Wednesday, November 29, 2017


 We love our phones.

The managing editor of The WEEK, Theunis Bates, said Americans feel their relationships are being phubbed by a seductive third party -- not another person, but a smartphone. I looked up phubb; it's phone & snub spliced together.

Researchers at Baylor University surveyed 140 people and found that  almost half had been “phubbed” by their partner, that is, snubbed by the partner checking social media, news, or texts on a phone, According to 70 people, phone overuse is causing conflict with their loved one. 

"Phubbering" was also mentioned a few weeks ago in The Washington Post in an article by Stanford University psychologist, Emma Seppala who described how many couples are struggling to balance their  love for each other with their love for their iPhones and Androids.

Managing editor Theunis Bates said: "I’ve been both a phubber and phubbee‚ so I get why this habit is so infuriating and yet so difficult to stop doing. We’re social beings who crave connection, but facetoface communication can feel passé when there’s a whole world to observe and interact with on our gadgets. Tap a screen and you’re rewarded with an always updating stream of photos from family and friends, tweets from the president, breaking news, and videos of skateboarding cats. Dipping into that stream lights up the pleasure centers in our brains—the same ones activated by recreational drugs—so we keep going back for more."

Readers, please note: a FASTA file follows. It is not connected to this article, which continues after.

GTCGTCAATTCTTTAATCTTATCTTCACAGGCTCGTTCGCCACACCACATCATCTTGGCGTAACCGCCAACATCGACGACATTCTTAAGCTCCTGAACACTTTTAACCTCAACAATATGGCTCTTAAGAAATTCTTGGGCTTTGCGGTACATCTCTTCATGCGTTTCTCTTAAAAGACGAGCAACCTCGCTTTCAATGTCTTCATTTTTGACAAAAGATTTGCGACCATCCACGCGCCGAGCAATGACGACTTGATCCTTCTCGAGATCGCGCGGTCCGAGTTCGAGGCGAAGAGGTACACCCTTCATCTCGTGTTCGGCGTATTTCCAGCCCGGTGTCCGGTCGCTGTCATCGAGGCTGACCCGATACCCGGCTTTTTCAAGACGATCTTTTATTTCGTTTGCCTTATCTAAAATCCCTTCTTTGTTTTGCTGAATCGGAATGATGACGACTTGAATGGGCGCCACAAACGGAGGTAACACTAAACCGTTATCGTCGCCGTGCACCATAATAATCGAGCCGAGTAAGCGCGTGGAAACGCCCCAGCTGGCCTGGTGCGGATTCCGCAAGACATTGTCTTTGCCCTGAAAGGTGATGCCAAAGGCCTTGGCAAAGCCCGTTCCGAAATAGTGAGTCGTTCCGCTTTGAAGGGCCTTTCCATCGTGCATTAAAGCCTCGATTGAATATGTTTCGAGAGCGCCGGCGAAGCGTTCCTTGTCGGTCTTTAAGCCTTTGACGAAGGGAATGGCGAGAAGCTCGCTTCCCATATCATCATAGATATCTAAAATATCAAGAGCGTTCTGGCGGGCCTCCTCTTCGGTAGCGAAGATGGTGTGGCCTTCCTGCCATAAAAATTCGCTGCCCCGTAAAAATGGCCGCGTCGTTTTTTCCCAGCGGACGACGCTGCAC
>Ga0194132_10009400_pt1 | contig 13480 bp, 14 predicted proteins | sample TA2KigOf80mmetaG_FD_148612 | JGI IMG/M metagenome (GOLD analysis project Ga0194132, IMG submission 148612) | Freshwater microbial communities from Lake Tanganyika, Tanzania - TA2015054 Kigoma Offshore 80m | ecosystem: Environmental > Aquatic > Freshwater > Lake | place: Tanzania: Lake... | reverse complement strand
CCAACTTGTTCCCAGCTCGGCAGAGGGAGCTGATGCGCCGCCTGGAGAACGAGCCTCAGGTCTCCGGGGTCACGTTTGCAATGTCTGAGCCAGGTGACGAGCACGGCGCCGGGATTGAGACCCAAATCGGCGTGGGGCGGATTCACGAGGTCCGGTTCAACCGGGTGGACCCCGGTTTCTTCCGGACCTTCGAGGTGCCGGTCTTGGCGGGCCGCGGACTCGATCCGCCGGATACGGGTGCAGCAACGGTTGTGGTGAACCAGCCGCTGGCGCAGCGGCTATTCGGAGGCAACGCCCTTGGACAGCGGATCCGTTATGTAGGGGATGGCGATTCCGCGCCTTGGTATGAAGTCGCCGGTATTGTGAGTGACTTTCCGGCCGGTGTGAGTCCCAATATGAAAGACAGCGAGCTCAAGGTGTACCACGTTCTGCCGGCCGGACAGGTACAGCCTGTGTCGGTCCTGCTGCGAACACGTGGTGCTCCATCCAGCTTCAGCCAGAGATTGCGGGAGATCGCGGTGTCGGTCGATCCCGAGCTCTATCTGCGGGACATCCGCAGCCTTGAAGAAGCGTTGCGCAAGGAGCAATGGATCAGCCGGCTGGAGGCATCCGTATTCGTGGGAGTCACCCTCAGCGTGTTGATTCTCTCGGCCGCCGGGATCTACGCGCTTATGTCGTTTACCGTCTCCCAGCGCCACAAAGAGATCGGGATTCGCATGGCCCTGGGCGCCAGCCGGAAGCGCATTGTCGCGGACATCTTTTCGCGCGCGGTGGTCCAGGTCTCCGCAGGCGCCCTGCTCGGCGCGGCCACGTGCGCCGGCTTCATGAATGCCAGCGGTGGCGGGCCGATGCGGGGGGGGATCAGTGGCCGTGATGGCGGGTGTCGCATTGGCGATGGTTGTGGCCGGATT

Wow! What a warning! When I'm shopping, I see it happening -- everyone's talking on the phone while I'm trying not to bump into anyone, or checking pot holes in the sidewalk and the street.

Hey, heed Theunis Bates and Em! Command yourself -- sing that ugly awful word P H U B B E R E E inside your brain, and plunk down your device.